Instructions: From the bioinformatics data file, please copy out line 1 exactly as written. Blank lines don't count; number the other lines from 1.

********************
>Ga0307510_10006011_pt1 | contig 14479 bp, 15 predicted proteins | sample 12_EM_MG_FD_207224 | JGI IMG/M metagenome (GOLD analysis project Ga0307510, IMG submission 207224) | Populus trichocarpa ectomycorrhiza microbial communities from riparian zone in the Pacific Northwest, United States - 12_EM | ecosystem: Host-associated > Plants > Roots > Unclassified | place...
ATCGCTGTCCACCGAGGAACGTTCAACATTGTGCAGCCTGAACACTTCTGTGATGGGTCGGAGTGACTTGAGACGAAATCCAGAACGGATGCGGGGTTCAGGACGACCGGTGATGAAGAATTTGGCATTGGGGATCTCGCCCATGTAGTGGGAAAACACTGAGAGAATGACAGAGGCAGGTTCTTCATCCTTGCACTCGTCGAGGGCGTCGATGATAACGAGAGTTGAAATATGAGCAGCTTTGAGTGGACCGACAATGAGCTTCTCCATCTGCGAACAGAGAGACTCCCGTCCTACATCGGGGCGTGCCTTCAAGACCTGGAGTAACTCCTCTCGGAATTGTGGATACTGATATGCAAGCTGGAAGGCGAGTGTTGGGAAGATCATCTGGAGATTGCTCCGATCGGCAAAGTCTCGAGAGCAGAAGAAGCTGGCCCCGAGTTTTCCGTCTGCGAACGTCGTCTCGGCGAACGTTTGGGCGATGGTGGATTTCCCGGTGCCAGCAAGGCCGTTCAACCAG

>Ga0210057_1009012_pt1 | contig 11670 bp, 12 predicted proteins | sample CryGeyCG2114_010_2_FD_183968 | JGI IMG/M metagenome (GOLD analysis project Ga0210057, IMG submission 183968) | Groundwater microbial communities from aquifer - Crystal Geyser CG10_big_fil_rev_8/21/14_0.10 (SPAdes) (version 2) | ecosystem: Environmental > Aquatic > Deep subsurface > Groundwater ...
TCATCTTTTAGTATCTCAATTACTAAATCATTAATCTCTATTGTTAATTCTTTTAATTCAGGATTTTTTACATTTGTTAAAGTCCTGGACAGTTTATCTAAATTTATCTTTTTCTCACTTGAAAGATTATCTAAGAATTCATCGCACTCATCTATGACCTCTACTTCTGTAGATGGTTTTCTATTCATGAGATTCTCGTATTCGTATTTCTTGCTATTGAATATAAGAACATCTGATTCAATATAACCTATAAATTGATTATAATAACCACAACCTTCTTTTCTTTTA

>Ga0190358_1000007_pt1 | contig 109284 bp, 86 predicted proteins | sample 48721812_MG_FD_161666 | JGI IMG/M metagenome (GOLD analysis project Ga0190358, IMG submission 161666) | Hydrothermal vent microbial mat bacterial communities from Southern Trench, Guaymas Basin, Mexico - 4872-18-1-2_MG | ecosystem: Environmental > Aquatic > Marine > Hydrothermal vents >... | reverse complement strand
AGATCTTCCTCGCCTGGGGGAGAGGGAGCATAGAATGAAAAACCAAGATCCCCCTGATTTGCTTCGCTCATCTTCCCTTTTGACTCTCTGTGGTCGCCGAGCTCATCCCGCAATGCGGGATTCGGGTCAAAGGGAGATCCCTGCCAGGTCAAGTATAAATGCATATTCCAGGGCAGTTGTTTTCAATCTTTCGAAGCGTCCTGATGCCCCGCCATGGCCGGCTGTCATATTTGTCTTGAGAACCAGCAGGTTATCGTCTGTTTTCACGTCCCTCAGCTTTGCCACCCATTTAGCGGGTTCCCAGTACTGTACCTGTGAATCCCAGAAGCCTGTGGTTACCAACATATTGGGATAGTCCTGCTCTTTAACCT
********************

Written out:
>Ga0307510_10006011_pt1 | contig 14479 bp, 15 predicted proteins | sample 12_EM_MG_FD_207224 | JGI IMG/M metagenome (GOLD analysis project Ga0307510, IMG submission 207224) | Populus trichocarpa ectomycorrhiza microbial communities from riparian zone in the Pacific Northwest, United States - 12_EM | ecosystem: Host-associated > Plants > Roots > Unclassified | place...